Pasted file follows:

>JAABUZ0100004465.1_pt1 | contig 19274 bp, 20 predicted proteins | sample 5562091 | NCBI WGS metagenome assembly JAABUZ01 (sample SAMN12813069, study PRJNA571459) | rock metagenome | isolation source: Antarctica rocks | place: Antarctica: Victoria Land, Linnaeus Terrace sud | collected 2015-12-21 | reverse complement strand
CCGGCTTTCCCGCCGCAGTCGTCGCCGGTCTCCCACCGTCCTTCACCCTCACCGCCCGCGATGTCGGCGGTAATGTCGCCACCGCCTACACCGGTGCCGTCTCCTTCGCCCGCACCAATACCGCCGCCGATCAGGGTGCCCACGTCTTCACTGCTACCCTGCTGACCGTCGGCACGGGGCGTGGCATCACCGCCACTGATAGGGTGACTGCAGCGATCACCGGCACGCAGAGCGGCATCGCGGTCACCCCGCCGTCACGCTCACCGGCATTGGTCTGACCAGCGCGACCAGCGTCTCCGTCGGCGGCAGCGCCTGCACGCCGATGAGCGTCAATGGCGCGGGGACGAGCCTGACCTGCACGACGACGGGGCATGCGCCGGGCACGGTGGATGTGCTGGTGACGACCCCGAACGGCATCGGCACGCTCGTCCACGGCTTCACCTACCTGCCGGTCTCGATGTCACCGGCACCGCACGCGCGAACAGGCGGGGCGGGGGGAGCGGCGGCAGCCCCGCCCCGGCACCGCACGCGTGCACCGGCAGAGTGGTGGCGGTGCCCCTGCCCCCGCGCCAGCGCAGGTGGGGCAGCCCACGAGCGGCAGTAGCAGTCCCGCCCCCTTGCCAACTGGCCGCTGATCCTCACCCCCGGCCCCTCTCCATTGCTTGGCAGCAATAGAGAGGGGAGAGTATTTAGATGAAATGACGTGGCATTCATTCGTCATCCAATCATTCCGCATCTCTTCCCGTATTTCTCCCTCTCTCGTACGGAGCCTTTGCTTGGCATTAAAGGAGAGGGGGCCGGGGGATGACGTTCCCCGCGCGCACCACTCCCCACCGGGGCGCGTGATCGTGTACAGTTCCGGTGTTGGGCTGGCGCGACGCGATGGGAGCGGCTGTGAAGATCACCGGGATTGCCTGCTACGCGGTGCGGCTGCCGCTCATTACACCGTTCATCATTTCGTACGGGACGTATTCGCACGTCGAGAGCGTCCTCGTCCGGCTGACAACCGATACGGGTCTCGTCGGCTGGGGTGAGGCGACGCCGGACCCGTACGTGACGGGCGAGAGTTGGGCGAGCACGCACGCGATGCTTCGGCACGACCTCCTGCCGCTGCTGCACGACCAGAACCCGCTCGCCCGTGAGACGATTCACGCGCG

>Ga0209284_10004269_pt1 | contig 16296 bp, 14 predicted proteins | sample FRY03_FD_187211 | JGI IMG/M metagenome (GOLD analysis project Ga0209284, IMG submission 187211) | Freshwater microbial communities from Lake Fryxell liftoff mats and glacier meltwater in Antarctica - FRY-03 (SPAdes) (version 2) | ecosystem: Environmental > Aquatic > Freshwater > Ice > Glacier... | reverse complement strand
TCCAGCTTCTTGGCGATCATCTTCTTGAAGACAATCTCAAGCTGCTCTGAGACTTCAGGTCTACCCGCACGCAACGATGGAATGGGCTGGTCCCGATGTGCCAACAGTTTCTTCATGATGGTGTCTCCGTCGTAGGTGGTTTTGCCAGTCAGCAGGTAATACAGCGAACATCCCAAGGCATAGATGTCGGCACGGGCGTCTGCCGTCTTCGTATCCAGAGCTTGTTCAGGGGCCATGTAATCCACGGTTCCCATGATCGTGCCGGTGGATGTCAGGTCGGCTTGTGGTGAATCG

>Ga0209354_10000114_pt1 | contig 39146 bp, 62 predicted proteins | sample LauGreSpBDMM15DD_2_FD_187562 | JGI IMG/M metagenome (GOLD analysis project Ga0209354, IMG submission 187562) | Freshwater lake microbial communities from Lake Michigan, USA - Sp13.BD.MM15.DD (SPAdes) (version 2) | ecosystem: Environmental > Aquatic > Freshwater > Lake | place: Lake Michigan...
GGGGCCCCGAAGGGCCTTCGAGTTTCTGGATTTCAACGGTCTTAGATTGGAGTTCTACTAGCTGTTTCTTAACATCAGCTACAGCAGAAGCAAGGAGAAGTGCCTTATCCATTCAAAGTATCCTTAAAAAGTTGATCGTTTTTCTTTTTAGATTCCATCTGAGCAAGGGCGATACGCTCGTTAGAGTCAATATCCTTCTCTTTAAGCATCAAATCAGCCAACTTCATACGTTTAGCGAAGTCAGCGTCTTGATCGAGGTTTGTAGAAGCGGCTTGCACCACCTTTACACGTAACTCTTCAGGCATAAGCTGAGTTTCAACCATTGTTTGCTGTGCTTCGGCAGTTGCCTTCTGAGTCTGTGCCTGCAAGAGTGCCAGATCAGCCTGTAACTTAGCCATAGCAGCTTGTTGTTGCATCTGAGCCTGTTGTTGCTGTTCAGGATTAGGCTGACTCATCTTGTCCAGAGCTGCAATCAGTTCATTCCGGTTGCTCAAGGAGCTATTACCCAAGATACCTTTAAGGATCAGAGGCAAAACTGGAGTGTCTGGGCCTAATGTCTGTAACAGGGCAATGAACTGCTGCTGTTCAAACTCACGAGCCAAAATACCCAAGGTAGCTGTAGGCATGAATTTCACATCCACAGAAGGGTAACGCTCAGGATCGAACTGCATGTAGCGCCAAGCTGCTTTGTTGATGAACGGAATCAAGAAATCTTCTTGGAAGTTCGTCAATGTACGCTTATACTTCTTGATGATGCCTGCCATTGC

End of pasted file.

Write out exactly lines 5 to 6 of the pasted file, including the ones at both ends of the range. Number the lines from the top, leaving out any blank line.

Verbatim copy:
>Ga0209354_10000114_pt1 | contig 39146 bp, 62 predicted proteins | sample LauGreSpBDMM15DD_2_FD_187562 | JGI IMG/M metagenome (GOLD analysis project Ga0209354, IMG submission 187562) | Freshwater lake microbial communities from Lake Michigan, USA - Sp13.BD.MM15.DD (SPAdes) (version 2) | ecosystem: Environmental > Aquatic > Freshwater > Lake | place: Lake Michigan...
GGGGCCCCGAAGGGCCTTCGAGTTTCTGGATTTCAACGGTCTTAGATTGGAGTTCTACTAGCTGTTTCTTAACATCAGCTACAGCAGAAGCAAGGAGAAGTGCCTTATCCATTCAAAGTATCCTTAAAAAGTTGATCGTTTTTCTTTTTAGATTCCATCTGAGCAAGGGCGATACGCTCGTTAGAGTCAATATCCTTCTCTTTAAGCATCAAATCAGCCAACTTCATACGTTTAGCGAAGTCAGCGTCTTGATCGAGGTTTGTAGAAGCGGCTTGCACCACCTTTACACGTAACTCTTCAGGCATAAGCTGAGTTTCAACCATTGTTTGCTGTGCTTCGGCAGTTGCCTTCTGAGTCTGTGCCTGCAAGAGTGCCAGATCAGCCTGTAACTTAGCCATAGCAGCTTGTTGTTGCATCTGAGCCTGTTGTTGCTGTTCAGGATTAGGCTGACTCATCTTGTCCAGAGCTGCAATCAGTTCATTCCGGTTGCTCAAGGAGCTATTACCCAAGATACCTTTAAGGATCAGAGGCAAAACTGGAGTGTCTGGGCCTAATGTCTGTAACAGGGCAATGAACTGCTGCTGTTCAAACTCACGAGCCAAAATACCCAAGGTAGCTGTAGGCATGAATTTCACATCCACAGAAGGGTAACGCTCAGGATCGAACTGCATGTAGCGCCAAGCTGCTTTGTTGATGAACGGAATCAAGAAATCTTCTTGGAAGTTCGTCAATGTACGCTTATACTTCTTGATGATGCCTGCCATTGC